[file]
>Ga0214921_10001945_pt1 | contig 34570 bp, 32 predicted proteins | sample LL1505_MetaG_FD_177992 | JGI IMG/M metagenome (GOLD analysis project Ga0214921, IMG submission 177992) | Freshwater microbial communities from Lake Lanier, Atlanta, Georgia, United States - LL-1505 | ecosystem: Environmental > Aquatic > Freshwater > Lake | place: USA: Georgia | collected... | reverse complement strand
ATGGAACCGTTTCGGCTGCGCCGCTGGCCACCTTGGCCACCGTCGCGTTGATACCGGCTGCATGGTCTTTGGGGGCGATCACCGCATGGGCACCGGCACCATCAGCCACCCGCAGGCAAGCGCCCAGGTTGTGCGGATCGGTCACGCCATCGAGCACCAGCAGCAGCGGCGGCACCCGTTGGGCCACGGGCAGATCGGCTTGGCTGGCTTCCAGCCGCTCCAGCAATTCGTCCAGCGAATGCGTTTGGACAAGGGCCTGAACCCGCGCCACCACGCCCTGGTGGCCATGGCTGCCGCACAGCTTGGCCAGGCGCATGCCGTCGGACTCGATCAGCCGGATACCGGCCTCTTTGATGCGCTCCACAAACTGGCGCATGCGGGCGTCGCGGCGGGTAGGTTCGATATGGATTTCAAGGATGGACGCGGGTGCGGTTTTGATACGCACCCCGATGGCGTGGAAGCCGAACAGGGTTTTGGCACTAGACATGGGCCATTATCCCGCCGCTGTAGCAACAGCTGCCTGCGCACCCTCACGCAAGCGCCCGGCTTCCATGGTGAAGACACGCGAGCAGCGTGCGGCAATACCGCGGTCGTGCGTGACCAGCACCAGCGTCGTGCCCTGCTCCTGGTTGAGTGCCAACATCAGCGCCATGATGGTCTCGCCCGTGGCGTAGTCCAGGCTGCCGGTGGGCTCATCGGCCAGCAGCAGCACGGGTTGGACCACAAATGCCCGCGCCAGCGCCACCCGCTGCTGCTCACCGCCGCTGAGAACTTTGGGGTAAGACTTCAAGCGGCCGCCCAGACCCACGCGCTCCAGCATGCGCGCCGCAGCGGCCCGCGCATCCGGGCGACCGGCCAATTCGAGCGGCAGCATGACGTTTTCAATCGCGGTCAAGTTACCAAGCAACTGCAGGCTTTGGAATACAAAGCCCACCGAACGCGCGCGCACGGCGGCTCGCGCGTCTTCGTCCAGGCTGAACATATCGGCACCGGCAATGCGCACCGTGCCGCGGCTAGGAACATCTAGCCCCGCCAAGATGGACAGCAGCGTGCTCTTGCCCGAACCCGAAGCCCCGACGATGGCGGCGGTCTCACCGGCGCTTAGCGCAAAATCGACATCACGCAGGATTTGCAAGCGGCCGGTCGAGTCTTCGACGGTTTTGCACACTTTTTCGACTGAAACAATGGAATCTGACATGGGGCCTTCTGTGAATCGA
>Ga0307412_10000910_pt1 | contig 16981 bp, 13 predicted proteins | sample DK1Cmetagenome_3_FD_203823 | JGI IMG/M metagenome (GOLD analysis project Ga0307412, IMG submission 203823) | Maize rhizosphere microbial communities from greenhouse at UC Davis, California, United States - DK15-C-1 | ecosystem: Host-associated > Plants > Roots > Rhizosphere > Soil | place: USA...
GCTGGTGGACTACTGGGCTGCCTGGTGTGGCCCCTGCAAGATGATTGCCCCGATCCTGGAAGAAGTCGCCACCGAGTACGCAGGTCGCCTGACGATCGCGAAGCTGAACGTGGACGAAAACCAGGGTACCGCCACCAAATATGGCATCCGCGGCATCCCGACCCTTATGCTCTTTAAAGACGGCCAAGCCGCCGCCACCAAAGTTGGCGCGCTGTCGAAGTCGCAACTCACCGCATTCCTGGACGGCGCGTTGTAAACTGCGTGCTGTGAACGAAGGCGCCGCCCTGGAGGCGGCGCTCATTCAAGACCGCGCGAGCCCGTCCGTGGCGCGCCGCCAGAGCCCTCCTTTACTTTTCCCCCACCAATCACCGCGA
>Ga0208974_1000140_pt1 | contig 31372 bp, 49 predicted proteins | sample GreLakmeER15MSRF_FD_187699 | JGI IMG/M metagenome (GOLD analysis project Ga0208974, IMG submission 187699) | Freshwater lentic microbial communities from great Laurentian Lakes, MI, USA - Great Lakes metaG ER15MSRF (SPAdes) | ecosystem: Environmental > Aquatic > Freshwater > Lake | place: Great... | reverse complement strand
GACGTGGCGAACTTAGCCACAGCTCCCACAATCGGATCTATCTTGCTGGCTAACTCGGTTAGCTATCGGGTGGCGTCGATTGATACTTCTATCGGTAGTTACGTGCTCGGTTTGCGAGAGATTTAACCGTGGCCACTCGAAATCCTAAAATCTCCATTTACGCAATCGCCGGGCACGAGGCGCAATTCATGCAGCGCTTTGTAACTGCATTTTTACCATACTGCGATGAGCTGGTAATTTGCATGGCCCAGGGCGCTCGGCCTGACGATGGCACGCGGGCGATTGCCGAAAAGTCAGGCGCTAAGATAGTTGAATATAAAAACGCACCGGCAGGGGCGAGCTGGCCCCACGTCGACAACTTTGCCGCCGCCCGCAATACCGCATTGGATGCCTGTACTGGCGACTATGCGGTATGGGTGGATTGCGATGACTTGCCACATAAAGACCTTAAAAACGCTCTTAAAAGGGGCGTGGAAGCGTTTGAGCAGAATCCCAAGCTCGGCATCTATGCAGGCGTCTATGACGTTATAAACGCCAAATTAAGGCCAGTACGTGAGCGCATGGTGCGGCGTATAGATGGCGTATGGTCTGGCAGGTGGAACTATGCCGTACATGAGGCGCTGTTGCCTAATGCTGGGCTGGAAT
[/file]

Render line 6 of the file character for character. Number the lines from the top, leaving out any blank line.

GACGTGGCGAACTTAGCCACAGCTCCCACAATCGGATCTATCTTGCTGGCTAACTCGGTTAGCTATCGGGTGGCGTCGATTGATACTTCTATCGGTAGTTACGTGCTCGGTTTGCGAGAGATTTAACCGTGGCCACTCGAAATCCTAAAATCTCCATTTACGCAATCGCCGGGCACGAGGCGCAATTCATGCAGCGCTTTGTAACTGCATTTTTACCATACTGCGATGAGCTGGTAATTTGCATGGCCCAGGGCGCTCGGCCTGACGATGGCACGCGGGCGATTGCCGAAAAGTCAGGCGCTAAGATAGTTGAATATAAAAACGCACCGGCAGGGGCGAGCTGGCCCCACGTCGACAACTTTGCCGCCGCCCGCAATACCGCATTGGATGCCTGTACTGGCGACTATGCGGTATGGGTGGATTGCGATGACTTGCCACATAAAGACCTTAAAAACGCTCTTAAAAGGGGCGTGGAAGCGTTTGAGCAGAATCCCAAGCTCGGCATCTATGCAGGCGTCTATGACGTTATAAACGCCAAATTAAGGCCAGTACGTGAGCGCATGGTGCGGCGTATAGATGGCGTATGGTCTGGCAGGTGGAACTATGCCGTACATGAGGCGCTGTTGCCTAATGCTGGGCTGGAAT